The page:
• WALL-E  [Blue-ray](2008 )  - Pixar genius reigns in this funny romantic comedy, which stars a robot who says absolutely nothing for a full 25 minutes yet somehow completely transfixes and endears himself to the audience within the first few minutes of the film. As the last robot left on earth, Wall-E (voiced by Ben Burtt) is one small robot--with a big, big heart--who holds the future of earth and mankind squarely in the palm of his metal hand.


    One of the sweetest Disney/Pixar films of all time, Wall-E is the story of a little lonely robot left all alone on Earth after mankind has abandoned the planet. One day he encounters a cute female robot (if robots really have genders) named Eva and immediately wants to be around her all the time. He’s so happy with Eva until they are separated in space and Wall-E must embark on a quest to reunite with her. It’s Disney, folks, so nothing but cuteness all around in this one.

  • My Big Fat Greek Wedding [Blu-ray] (2008) Toula is 30. And unmarried. Which means as a nice Greek girl -- she's a failure. All her cousins did the right thing -- married Greek boys and made Greek babies. So everyone worries: what will become of Toula? Then one day she sees the ultimate unattainable guy and realizes the only way her life will get better is if he gets away from her big, fat Greek family. Toula escapes from the family restaurant. She exchanges her seating hostess jacket for a college diploma, convinces her aunt to give her a new job, and trades in her coke-bottle glasses for contact lenses, just in time for "him" to walk back into her life. Ian Miller is tall, handsome but definitely not Greek. Their courtship is an Olympian culture clash. Can Ian handle Toula, her parents, her aunts, uncles, cousins and several centuries of Greek heritage? Will Toula discover the love she's been missing right in the heart of her big, fat family? One thing is for sure, for better or worse, for richer or poorer, with Ian's proposal Toula is headed for her big, fat Greek wedding.
  • Moonstruck [Blu-ray] (1987) Academy Award winners** Cher, Nicolas Cage and Olympia Dukakis excel in this explosively funny tale which also features flawless performances by Danny Aiello, Vincent Gardenia and Frasier's John Mahoney. Cher is "devastatingly funny, sinuous and beautiful" (Pauline Kael) as Loretta, an unlucky in love Italian widow who finds romance through the intervention of the Manhattan moon. With her wedding to a close friend just weeks away, she meets and falls hopelessly in love with his younger brother (Cage)! Her dilemma and her equally passionate and hilariously eccentric family make for an unforgettable film you'll find "beguiling" (Time), "enchanting" (Newsweek) and "irresistible" ("Today Show").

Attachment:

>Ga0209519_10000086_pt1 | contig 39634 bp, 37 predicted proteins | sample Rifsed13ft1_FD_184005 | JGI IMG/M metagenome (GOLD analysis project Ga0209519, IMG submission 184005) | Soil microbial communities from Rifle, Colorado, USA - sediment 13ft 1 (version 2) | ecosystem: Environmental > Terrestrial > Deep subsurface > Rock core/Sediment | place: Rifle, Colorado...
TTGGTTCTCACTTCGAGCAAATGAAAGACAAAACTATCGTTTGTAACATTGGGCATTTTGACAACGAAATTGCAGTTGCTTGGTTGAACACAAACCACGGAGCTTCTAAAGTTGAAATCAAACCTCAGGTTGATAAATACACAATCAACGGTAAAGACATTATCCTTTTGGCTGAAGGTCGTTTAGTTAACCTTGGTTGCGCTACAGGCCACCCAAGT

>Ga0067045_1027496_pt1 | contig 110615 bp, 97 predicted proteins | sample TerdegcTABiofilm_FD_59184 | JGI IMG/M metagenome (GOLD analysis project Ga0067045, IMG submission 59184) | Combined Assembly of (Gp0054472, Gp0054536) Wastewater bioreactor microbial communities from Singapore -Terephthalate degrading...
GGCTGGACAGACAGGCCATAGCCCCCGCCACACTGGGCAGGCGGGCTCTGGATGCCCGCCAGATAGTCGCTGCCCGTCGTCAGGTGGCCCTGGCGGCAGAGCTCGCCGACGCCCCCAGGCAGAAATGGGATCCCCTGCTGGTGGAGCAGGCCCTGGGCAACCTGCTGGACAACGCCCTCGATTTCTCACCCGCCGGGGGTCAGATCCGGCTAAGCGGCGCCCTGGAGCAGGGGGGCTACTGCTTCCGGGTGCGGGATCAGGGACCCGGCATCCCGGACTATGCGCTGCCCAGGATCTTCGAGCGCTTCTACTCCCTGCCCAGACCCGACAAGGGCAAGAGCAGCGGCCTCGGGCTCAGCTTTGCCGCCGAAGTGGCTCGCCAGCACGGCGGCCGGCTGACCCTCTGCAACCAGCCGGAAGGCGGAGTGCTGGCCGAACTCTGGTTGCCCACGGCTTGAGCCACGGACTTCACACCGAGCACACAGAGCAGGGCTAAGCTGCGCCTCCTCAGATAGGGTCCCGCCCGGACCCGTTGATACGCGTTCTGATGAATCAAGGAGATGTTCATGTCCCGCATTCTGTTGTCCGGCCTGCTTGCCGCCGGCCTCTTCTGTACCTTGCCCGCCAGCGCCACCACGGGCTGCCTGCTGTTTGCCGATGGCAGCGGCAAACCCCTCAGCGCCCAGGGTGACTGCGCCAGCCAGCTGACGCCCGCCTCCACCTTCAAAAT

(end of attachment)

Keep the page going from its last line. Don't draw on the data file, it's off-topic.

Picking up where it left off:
• The Bridges of Madison County  (1995) This movie is one of my all-time favorite romances!  Clint Eastwood was an unusual and (as it turned out) perceptive choice to direct and costar in this lush adaptation of Robert James Waller's phenomenally bestselling novel. Meryl Streep costars as Francesca, the lonely Iowa farmer's wife who is instantly attracted to Robert (Eastwood), the photographer from National Geographic who is in the area to photograph the bridges along Iowa's rural roadways. The two fall in love while Francesca's husband and children are away at a county fair, but the story's passion and lasting appeal derive from their decision to part forever after just a few brief days of intimate connection. Superbly acted with an emphasis on quiet, graceful moments of tender revelation, the film builds to a crescendo of powerful and conflicting emotions. Like David Lean's Brief Encounter (to which it bears marked similarities), The Bridges of Madison County (movie and book) is destined to become one of the classic movie love stories.
  • When Harry Met Sally (Special Edition)... [Blu-ray] (1989)  -   Asks the classic question, can women and men ever be friends? According to Harry, the answer is no. Yet after her and Sally travel from Chicago to New York, she wants to be just that, friends. Through a tumultuous eleven years they remain best friends, yet at one point they cannot deny their feelings any longer. Billy Crystal and Meg Ryan shine in When Harry Met Sally complete with the famous scene in which Ryan's character demonstrates how much she is "enjoying" her sandwich at Katz Delicatessen.
  • The Way We Were (1973) Robert Redford and Barbra Streisand star as sociopolitical opposites--he's a WASP novelist, she's an activist--who nevertheless strike up a romance in the 1930s, and have a rocky relationship through the next two decades that reflects much of America's history. An essential part of the movie--the Hollywood blacklist and the McCarthy witch- hunt years--comes across as a botch, due to some excessive cutting before the film was released. But except for that hole in the heart of the story, director Sydney Pollack (Out of Africa) has crafted a strong and moving drama about two interesting characters. Redford (always good with Pollack) is at the height of his powers, and Streisand is persuasive. Definitely a time piece. Great The Barbra Streisand Collection, includes The Way We Were , The Prince of Tides and the The Mirror Has Two Faces.
  • Gone with the Wind [Blu-ray] (1939) — This epic is considered  the best movie ever made by many. Scarlett O’Hara finally realizes that the man of her dreams has always been in her hands, but perhaps too late. Dashing Rhett Butler, played by the ‘King of the Actors Clark Gable, realizes that living a life of charm and grace is more important than a woman who wants someone else.
  • Casablanca [Blu-ray] [Combo] (1942) — In this classic, Bogey gives up the only woman he will ever love, Ingrid Bergman, to beat the Nazis and hang out with a good buddy, Claude Rains.
  • The African Queen [Blu-ray] (1951) — Crusty Humphrey Bogart gives “skinny old maid” Katharine Hepburn a ride down a dangerous African river. By the time they encounter a German destroyer, these two people who can’t stand each other are in love. Casablanca / African Queen [Blu-ray] combo set...

Compiled by Marion Algier -  Twenty of these choices were put together by the late Pat Butters and staffers at The Washington Times in 1997.

Happy Valentine’s Day!!